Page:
Legal Separation vs. Divorce In Maine
No one ever gets married with the intention of getting divorced. Everyone hopes that their marriage can weather all storms and they will spend the rest of their lives together. Still, divorce is inevitable in some cases as divorce rates in Maine show.
Legal separation is a softer blow, especially when you have children. In Maine, it is also called judicial separation, and it entails dividing up assets and living separate lives. It follows the same procedure as a divorce, in that one will have to file a Maine Agreement of Marital Separation in court and serve their partner with summons and petitions.
However, the separated couple is not rid of each other. They are still married and may not remarry until they officially dissolve the union. However, you may want to remember that the IRS deems a separated couple to be unmarried in Maine, and so you may not enjoy the same perks as long as the process is started.
Some of the reasons why couples in Maine would opt for judicial separation as opposed to divorce include religious beliefs. If one party to the marriage feels it’s wrong to dissolve a union and the other agrees, then they can opt for separation. The other would be in the case of shared health insurance where one of the spouses stands to lose. Another crucial one would be if the couple is not ready for a divorce yet but they need their finances and other obligations to be set apart.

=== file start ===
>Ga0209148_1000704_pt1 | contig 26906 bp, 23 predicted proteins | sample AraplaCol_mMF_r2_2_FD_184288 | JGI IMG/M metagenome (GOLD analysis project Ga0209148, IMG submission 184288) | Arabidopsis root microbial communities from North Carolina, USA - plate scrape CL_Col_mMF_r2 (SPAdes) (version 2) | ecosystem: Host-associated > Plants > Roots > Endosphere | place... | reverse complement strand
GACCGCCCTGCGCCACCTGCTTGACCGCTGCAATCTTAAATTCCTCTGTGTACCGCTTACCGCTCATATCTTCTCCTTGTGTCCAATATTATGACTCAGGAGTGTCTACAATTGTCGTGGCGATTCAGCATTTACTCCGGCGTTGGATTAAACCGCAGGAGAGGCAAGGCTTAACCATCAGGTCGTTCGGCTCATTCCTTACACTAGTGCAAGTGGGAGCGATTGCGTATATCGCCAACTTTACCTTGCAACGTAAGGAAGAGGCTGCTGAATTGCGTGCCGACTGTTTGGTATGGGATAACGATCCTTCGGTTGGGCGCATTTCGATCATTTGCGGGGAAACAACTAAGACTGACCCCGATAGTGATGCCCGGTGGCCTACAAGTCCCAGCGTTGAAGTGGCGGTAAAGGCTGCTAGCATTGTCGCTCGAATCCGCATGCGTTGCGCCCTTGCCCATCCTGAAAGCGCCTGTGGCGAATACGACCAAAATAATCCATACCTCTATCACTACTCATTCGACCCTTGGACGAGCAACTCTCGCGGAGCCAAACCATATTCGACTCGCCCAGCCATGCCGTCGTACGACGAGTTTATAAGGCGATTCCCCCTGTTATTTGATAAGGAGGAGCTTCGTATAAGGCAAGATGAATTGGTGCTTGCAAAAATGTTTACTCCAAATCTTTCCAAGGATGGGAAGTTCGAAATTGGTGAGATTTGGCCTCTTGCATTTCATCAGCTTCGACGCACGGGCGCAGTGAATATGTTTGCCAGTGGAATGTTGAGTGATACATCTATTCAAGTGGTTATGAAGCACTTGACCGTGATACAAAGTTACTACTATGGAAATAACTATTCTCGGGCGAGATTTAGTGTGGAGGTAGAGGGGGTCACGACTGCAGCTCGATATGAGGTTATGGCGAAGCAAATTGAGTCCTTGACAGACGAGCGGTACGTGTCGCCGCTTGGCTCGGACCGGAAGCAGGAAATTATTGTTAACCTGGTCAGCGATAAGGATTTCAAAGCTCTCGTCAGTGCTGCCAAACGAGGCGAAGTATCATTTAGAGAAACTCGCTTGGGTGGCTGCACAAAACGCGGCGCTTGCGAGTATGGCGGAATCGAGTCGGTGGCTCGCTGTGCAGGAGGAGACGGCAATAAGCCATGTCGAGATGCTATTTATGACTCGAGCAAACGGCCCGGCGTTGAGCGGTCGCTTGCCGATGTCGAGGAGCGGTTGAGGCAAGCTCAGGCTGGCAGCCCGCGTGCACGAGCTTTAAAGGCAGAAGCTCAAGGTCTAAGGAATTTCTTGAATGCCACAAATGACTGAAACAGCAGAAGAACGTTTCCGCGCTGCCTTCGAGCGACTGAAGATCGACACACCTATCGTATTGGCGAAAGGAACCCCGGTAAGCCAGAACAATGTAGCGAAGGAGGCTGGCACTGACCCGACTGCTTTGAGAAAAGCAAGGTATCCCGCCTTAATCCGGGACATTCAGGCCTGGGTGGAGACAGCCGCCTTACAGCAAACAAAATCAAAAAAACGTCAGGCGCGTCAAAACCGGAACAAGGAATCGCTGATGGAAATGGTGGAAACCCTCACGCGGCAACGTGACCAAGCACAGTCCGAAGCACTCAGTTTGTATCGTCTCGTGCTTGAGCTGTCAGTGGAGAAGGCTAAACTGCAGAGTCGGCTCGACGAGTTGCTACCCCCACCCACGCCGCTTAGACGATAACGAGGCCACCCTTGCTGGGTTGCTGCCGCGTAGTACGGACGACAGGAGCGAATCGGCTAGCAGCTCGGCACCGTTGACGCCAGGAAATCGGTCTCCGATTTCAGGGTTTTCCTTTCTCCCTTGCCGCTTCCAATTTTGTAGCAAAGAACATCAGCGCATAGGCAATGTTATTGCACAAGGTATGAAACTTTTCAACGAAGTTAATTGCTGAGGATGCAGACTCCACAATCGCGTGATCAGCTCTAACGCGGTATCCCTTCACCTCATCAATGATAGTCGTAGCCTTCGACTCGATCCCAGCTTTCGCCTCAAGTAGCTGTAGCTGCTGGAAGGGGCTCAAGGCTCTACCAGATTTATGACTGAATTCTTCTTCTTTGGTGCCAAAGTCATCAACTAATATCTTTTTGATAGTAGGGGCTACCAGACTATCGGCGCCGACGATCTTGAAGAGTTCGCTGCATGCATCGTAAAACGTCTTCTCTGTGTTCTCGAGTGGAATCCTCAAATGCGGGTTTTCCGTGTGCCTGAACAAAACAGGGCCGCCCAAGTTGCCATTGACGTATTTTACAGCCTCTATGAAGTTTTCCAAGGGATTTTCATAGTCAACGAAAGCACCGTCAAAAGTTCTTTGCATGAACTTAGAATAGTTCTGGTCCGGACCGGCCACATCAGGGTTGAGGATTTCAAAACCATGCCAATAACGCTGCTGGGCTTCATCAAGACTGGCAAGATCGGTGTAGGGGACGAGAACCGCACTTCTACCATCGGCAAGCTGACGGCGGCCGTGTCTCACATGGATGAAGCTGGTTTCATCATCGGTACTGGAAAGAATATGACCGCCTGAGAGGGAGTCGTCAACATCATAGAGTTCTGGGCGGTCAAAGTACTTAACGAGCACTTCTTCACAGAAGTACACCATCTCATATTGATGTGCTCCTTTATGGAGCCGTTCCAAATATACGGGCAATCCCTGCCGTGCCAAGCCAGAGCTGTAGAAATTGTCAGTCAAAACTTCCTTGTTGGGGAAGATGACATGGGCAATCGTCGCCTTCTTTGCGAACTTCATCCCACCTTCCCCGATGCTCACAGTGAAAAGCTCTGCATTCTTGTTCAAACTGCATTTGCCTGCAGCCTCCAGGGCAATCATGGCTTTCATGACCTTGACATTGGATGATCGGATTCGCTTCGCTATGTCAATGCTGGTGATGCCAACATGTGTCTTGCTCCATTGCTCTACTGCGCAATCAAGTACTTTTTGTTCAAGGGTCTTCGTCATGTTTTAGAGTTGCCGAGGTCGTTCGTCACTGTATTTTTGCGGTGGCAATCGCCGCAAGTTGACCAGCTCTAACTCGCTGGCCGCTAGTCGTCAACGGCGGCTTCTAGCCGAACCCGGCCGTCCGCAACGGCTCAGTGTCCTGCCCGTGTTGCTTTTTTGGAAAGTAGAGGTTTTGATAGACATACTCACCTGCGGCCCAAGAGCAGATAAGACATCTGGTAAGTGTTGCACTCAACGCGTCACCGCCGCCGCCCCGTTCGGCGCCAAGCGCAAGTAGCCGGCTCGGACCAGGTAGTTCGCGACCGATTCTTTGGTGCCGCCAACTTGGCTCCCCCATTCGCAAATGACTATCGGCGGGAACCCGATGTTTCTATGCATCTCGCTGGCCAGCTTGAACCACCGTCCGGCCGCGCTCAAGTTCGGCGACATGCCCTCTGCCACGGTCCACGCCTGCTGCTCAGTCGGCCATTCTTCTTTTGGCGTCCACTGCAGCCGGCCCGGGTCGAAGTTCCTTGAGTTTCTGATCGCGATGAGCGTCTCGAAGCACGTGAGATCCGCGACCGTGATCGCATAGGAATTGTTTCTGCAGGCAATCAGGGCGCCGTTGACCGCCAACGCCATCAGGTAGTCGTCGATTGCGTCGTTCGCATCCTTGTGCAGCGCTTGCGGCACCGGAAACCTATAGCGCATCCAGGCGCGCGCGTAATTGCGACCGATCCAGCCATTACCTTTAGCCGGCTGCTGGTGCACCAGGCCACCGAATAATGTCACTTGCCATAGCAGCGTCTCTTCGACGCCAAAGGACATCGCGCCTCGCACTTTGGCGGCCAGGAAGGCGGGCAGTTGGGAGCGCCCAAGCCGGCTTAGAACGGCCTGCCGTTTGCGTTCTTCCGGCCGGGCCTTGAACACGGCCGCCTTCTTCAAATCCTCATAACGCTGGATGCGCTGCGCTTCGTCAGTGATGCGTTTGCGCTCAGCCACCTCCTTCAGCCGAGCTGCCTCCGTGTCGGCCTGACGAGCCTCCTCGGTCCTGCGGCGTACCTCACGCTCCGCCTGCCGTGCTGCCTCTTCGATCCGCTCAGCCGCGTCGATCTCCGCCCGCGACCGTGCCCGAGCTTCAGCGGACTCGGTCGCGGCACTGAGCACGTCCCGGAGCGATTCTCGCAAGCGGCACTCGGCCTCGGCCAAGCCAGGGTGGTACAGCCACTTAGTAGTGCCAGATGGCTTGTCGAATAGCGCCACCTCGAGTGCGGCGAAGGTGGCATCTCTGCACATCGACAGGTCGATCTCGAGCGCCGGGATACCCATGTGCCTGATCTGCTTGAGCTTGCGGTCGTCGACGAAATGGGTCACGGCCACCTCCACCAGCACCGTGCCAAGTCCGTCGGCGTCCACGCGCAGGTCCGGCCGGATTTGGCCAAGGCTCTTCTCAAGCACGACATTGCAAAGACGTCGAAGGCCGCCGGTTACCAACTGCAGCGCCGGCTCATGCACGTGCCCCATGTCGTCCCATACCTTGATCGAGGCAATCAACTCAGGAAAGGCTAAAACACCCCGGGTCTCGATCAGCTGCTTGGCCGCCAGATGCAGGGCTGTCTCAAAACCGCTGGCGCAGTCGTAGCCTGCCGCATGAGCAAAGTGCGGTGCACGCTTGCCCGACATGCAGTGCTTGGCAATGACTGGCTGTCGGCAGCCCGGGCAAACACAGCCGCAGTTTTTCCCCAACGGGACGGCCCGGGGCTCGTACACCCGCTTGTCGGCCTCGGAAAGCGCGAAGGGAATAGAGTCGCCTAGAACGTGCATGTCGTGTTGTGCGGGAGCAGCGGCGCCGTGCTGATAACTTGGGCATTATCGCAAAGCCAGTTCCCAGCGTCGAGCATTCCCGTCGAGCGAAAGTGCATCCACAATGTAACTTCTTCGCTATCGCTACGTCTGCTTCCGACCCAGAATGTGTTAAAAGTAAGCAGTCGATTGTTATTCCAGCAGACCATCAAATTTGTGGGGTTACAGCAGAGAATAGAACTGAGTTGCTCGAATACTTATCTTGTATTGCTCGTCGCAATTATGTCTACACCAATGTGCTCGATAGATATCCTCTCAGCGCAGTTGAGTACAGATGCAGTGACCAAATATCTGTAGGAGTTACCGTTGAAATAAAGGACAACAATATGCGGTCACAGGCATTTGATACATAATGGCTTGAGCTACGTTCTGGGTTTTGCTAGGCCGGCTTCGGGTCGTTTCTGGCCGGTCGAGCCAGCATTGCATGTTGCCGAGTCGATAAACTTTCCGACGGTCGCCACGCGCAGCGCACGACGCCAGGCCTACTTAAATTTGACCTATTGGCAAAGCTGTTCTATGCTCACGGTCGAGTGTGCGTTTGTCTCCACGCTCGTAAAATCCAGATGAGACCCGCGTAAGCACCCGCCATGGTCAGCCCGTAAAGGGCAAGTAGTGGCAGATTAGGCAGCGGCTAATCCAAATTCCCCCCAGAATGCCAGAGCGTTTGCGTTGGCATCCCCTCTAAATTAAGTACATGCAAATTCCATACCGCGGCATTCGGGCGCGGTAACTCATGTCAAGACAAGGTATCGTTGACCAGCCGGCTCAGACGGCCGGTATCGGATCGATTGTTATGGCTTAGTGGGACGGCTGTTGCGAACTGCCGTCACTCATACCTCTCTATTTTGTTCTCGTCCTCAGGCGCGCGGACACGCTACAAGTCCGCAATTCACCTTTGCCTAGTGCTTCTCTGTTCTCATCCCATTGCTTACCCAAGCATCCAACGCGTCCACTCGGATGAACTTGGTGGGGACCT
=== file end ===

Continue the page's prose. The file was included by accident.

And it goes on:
A person filing an Agreement of Marital Separation in Maine needs not have gained residency in the state, but the same cannot be said for divorce. The petitioner is expected to have been a resident of the state for at least 6 months for them to file for divorce. Maine is a no-fault state, and so no spouse is expected to expound on the real reason behind the break-up. “Irreconcilable differences” is the most commonly used term meaning that the marriage is beyond salvage. States adopted the no-fault policy to reduce the hatred fueled by divorce especially when spouses have to relive what has been done to them by the other.
Determinations of the Court
The court will determine issues concerning child support, child custody, allocating marital assets and debts, determining whether joint assets should be sold, and alimony, just like it would for divorce. The agreement does not preclude reconciliation, but two people legally separated can decide to terminate the court order and resume marital relations.
Should you wish to proceed with a legal separation in the state of Maine, we offer templates and online samples of Marital Separation Agreements to make the process that much faster.
Whether you live in Portland, Lewiston, Bangor or any other city of Maine, you can use our legal forms easily.